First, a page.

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  1. Has PM Narendra Modi put inflation goals at risk to help distressed farmers before 2019?

Has PM Narendra Modi put inflation goals at risk to help distressed farmers before 2019?

The softening in inflation in March may be temporary and due to a decline in food prices, particularly vegetables and pulses.

By: | New Delhi | Updated: April 12, 2018 2:43 PM
narendra modi inflation Chennai: Prime Minister Narendra Modi being welcomed by the Tamil Nadu Chief Minister Edappadi K Palaniswami, on his arrival in Chennai on Thursday. PTI Photo

Inflation may be easing in India, as data on Thursday is set to show, but there are mounting risks. At the top of the list is Prime Minister Narendra Modi’s plan to raise the prices of food crops to help distressed farmers, a key voter base.

His government is seeking to pay farmers at least 50 percent more than the cost of their produce, boosting the retail prices of about a dozen monsoon-sown crops, due for harvest in October. Details of the initiative, which was first announced in the February budget, are expected soon.

The plan will help Modi fulfill his promise of raising incomes to placate farmers saddled with higher debt amid falling commodity prices, and shore up his support ahead of federal elections early next year. But it’s expected to fan prices at a time when oil is surging, putting further pressure on bond yields.

Data due on Thursday will probably show India’s retail inflation eased to 4.1 percent in March from 4.4 percent in the previous month, according to the median estimate of 39 economists surveyed by Bloomberg. That will be the lowest in five months and below the central bank’s projected 4.5 percent level for the fourth-quarter of fiscal year 2018.

The softening in inflation in March may be temporary and due to a decline in food prices, particularly vegetables and pulses. Pulses and rice are among crops that are eligible for the minimum support price announced by Modi’s administration.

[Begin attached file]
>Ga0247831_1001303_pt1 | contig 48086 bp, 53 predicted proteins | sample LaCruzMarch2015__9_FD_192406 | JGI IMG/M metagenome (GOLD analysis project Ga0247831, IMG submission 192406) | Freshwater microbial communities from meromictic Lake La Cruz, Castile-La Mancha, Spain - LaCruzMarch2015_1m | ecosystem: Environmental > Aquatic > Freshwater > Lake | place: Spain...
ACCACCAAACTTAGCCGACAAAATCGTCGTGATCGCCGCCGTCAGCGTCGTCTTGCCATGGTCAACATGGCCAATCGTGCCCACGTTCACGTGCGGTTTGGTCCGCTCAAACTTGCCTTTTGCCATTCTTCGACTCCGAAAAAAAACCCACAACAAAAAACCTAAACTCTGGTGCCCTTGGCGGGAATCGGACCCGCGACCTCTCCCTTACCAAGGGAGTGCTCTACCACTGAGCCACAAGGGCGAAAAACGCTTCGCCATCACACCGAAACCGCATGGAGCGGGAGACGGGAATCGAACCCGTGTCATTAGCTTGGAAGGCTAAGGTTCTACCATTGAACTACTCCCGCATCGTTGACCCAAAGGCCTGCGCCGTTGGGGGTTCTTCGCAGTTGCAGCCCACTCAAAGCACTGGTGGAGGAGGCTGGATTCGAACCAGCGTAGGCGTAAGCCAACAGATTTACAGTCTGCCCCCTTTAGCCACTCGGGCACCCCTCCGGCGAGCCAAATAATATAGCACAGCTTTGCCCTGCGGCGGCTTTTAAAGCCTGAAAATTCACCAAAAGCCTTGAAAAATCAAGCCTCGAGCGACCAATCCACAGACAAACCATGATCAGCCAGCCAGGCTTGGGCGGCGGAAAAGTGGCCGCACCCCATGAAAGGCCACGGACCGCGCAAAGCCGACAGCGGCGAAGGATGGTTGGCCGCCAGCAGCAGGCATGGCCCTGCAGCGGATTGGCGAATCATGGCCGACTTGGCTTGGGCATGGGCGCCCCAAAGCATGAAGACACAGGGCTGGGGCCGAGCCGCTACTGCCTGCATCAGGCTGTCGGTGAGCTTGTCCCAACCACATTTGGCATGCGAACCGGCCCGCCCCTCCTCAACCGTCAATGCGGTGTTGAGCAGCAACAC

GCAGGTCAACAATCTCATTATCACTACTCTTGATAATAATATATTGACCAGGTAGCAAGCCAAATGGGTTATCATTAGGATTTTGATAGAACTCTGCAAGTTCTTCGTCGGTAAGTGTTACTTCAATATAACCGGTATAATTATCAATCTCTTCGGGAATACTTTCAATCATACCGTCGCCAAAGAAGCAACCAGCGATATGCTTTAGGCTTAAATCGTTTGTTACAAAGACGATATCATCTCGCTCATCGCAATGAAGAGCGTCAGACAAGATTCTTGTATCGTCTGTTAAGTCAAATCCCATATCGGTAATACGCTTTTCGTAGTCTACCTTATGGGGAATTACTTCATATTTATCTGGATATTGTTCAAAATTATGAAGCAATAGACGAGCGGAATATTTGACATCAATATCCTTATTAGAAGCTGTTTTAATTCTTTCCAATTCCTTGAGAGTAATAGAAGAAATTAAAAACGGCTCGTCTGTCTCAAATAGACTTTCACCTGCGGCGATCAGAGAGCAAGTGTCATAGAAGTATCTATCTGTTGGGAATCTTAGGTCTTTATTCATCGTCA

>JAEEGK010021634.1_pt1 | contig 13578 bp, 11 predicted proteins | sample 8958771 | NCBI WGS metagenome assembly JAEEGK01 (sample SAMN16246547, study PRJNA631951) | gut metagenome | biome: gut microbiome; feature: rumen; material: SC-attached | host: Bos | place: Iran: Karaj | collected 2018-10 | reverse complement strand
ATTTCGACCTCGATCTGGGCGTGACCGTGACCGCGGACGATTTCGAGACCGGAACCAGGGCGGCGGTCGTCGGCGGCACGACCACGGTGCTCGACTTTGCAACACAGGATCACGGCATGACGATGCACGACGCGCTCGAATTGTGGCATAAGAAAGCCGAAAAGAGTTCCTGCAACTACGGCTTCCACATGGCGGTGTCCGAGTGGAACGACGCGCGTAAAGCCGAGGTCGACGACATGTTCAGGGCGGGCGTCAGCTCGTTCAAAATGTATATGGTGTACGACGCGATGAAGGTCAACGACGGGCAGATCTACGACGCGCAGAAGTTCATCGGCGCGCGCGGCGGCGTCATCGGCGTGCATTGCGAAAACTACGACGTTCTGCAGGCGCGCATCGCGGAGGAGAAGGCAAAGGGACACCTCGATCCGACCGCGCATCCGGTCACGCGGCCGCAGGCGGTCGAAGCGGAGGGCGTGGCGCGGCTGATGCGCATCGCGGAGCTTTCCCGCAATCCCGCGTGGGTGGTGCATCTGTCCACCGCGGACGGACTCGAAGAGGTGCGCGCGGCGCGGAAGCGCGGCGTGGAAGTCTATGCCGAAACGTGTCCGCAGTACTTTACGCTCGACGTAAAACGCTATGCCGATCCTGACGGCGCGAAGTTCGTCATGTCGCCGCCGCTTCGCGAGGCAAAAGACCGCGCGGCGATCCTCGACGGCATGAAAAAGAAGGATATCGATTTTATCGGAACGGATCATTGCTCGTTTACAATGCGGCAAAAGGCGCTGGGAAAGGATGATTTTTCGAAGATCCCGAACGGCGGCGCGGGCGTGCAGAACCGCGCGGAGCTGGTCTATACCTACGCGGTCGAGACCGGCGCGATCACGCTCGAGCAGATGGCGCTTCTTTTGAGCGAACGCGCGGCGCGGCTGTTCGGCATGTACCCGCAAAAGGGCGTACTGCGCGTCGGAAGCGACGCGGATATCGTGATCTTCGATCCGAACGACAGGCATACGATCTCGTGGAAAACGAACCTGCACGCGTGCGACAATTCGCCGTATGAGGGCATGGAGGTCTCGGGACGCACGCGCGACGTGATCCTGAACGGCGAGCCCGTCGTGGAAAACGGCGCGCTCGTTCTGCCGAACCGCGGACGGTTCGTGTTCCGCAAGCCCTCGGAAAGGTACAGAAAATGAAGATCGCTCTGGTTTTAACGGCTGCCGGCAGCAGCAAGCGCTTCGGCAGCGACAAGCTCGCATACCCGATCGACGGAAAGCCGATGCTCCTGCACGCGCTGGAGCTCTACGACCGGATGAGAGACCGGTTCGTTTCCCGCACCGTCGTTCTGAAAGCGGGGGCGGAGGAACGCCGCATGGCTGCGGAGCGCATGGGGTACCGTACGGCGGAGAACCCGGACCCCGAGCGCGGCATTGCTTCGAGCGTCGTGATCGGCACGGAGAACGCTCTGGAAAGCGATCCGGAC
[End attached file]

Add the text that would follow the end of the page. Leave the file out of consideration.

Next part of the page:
Putting a floor under food prices will directly feed into food inflation, said Sonal Varma, the Singapore-based chief India economist at Nomura Holdings Inc., projecting a 60 basis points increase in consumer price inflation because of an increase in support prices this year.

“A lot of rural wages and government salaries are linked to CPI,” she said. “That can have second round effect.”

The central bank last week held its benchmark interest rate and lowered its inflation projections for the fiscal year that began on April 1, while listing the plan to provide minimum support prices for monsoon-sown crops as a risk to inflation.

“The exact magnitude will be known only in the coming months,” the rate-setting Monetary Policy Committee said.

Already, a jump in oil prices has spurred concerns about inflation and is pushing bond yields higher. The yield on the benchmark 10-year debt climbed 16 basis points to 7.54 percent on Wednesday after rising 25 basis points in the previous three trading sessions.

Inflation usually inches up in the year before national elections in India as governments and political parties start pumping in more money to improve their electoral prospects.

Modi’s decision to put more money in the hands of farmers, along with boosting spending on rural infrastructure and job programs, is bound to stoke consumption. Expectation of normal monsoon rainfall, the main source of irrigation for the nation’s 263 million farmers, will also help drive up income of farmers.

“It will have repercussions for higher inflation,” said Sameer Narang, chief economist at Vadodara, India-based Bank of Baroda. “The Reserve Bank will become slightly more hawkish if the hike in minimum support prices is higher than expected.”

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